Wells escapes ban after adviser row

Wells escapes ban after adviser row

21 November 2012

SOUTH Down MLA Jim Wells has avoided a week-long ban from the Assembly.

The DUP man had been accused of calling a Sinn Fein ministerial adviser a “murderer” in the corridors of Stormont. On Monday, Assembly members voted by 51 votes to 49 against imposing the seven-day suspension on Mr. Wells after an angry debate in the chamber.

The inflammatory claims related to encounters Mr. Wells had with Sinn Fein Culture Minister Caral Ni Chuilin and her then special adviser Mary McArdle in June last year.

Ms. McArdle’s appointment to the post — which she has since left — was met with a storm of controversy as during the Troubles she was convicted of involvement in the 1984 murder of magistrate’s daughter Mary Travers in Belfast.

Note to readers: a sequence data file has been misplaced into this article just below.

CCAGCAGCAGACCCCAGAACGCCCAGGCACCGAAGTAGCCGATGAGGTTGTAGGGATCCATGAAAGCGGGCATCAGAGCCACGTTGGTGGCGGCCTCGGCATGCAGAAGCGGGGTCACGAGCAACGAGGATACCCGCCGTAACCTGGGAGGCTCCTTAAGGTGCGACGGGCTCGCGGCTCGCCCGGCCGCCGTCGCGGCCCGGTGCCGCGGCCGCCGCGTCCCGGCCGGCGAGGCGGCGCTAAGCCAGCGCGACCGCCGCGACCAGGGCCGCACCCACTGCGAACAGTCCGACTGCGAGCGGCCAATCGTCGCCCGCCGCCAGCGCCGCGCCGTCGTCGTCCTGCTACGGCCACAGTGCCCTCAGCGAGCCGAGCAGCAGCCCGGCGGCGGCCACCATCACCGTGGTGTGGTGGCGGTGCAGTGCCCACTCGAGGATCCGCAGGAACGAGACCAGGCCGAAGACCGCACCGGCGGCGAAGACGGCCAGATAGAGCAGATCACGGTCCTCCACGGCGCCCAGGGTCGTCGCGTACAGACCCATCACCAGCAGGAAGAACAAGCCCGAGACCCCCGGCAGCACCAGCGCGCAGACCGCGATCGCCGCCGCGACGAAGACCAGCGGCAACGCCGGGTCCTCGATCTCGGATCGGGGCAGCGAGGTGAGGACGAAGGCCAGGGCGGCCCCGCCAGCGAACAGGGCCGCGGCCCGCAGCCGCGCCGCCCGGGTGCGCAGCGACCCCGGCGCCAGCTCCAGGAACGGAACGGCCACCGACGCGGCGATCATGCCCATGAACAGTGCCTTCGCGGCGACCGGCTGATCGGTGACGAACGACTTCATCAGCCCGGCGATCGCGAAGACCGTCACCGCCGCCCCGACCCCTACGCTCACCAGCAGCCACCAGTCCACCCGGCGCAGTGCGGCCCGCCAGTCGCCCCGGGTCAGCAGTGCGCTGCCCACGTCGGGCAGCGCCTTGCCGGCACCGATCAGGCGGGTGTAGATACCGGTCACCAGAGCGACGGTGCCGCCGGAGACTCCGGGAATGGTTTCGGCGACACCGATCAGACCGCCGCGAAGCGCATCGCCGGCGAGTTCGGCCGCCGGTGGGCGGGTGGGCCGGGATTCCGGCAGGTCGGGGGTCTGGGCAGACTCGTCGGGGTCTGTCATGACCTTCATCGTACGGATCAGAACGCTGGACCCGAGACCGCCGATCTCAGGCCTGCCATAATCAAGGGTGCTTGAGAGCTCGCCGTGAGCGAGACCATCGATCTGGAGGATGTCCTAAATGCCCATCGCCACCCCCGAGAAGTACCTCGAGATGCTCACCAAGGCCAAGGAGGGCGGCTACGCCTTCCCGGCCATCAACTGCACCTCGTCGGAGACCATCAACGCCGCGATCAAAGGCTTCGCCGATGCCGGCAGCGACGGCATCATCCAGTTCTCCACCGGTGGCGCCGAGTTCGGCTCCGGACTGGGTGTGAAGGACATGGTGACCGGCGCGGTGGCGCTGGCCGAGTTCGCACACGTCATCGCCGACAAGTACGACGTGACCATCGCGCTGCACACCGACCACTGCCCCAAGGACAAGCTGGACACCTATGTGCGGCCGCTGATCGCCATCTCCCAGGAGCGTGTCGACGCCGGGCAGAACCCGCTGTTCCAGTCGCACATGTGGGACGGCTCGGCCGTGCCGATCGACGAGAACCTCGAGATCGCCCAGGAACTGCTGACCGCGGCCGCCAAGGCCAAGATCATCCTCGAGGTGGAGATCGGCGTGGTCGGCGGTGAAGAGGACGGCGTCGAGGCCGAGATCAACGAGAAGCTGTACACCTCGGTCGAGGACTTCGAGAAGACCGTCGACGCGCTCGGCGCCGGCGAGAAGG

In two encounters in Parliament Buildings — one with Ms Ni Chuilin and one with Ms. McArdle — Mr. Wells made clear his feelings about the special adviser.

Details of the incidents were outlined to the Assembly on Monday by the deputy chairman of its Standards and Privileges Committee, Strangford MLA Kieran McCarthy.

Ms. Ni Chuilin claimed Mr Wells was “very angry, venomous and intimidating” during their encounter and had said: “You needn’t think you are going to bring that murderer to South Down.”

In the later episode, Ms. McArdle claimed Mr Wells was “forceful, aggressive and intimidating” to her and, as he passed her on the first floor corridor, said: “There is the murderer herself.”

Mr. Wells accepted both encounters took place but challenged the two women’s version of events. He said he did not call Ms. McArdle a murderer but conceded he used the phrase “monster adviser.”

The incidents were investigated by former interim Assembly commissioner for standards Tom Frawley following complaints by both women.

Mr. Frawley was unable to corroborate any of the various versions of events but found that Mr. Wells had not shown sufficient respect to the women and as such had breached a code of conduct for MLAs.

The seven-day suspension was recommended by the Committee for Standards and Privileges after Mr. Wells refused to apologise for his conduct.